Saturday, November 23, 2019

The Turn of the Key (Ruth Ware)

I've read and reviewed everything Ruth Ware has written, and she is definitely one of my go-to authors, mystery or otherwise. During my bookstore days, The Woman in Cabin 10 was the book I most often recommended when customers asked for a suggestion. I am a very slow reader, but I stated in my review that I read the whole thing in a 24-hour period and raced to the end to see how Ware would wrap it up. The same thing happened to me with her latest, The Turn of the Key.

This is your classic "All alone in a big haunted house in the middle of nowhere" story; however, Rowan Caine is not "quite" alone. She answers an ad to become a live-in nanny to four children (well, three and a teenager in boarding school), a job which pays a suspiciously outrageous sum but has lost all the other nannies over the years. The house feels like it is constantly watching, and that's because it has cameras everywhere.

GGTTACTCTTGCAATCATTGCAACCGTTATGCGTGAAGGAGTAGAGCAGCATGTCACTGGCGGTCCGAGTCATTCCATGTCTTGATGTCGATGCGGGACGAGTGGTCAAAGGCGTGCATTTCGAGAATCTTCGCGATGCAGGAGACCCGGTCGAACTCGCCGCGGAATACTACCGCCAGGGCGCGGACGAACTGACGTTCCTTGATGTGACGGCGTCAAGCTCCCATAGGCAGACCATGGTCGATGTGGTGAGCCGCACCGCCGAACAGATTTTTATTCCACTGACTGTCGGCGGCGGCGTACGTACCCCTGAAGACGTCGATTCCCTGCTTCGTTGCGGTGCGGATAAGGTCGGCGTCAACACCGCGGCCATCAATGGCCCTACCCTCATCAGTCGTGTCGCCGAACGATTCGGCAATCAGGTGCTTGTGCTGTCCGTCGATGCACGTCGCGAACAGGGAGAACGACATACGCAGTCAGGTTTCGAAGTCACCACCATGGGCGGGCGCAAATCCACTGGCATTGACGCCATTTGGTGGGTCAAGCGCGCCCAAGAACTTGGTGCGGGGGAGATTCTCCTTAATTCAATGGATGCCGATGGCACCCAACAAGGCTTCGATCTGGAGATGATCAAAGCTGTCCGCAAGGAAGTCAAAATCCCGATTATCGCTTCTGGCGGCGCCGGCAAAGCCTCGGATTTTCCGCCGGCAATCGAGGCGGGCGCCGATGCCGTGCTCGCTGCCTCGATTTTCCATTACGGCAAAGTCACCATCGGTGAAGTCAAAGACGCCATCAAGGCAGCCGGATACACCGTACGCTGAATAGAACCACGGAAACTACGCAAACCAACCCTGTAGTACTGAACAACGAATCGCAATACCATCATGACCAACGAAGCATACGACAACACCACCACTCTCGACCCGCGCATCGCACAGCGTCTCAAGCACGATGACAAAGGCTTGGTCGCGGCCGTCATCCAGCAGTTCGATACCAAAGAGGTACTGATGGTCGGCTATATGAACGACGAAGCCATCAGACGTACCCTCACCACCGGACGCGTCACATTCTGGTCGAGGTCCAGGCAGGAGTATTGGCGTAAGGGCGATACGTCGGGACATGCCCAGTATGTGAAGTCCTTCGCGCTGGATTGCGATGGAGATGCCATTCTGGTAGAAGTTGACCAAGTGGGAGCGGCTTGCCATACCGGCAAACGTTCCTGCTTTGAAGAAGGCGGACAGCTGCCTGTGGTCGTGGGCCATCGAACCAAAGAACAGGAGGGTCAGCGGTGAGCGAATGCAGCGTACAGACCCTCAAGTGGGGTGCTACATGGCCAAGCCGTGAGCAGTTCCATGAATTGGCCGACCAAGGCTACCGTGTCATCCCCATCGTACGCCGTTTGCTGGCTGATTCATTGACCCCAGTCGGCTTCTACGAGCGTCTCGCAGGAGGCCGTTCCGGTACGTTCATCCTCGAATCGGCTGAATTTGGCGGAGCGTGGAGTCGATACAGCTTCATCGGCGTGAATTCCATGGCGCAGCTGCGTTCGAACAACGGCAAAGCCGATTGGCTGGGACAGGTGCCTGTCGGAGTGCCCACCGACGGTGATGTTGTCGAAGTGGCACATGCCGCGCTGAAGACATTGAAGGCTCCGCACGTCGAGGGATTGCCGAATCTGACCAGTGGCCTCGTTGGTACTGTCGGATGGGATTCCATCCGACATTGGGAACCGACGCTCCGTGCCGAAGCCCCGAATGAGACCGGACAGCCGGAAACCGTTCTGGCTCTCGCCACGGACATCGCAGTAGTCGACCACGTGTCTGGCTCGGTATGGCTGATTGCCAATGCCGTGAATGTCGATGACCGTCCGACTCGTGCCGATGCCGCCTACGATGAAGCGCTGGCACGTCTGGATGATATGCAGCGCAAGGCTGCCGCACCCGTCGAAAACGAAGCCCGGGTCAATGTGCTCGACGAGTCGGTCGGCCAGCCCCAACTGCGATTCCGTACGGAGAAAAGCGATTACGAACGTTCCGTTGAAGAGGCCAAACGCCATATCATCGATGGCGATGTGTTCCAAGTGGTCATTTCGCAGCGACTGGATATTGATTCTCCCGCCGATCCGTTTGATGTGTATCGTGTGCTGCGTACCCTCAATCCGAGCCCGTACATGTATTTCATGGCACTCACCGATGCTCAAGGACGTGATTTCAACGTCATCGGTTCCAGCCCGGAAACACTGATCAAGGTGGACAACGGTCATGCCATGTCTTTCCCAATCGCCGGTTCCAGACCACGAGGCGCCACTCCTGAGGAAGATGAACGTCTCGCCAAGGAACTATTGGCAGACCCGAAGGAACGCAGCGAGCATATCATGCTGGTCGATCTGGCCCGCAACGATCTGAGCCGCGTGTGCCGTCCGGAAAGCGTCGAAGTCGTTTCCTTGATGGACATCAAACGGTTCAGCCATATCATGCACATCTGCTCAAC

But this isn't where the story begins -- it starts with Rowan in prison after her stint as the nanny. She is writing letters begging Mr. Wrexham to become her new solicitor and adamantly proclaiming that she did not kill that child. So before we even get into the main gist of the novel, Ware sucks us in
with the knowledge that one of the children will end up dead and Rowan will be arrested for the murder.

From the intriguing beginning to the final twist on the last two pages (literally), Ware has created another fascinating page-turner. I may even go all the way in saying that The Turn of the Key is now my favorite Ruth Ware novel, beating out finally The Woman in Cabin 10.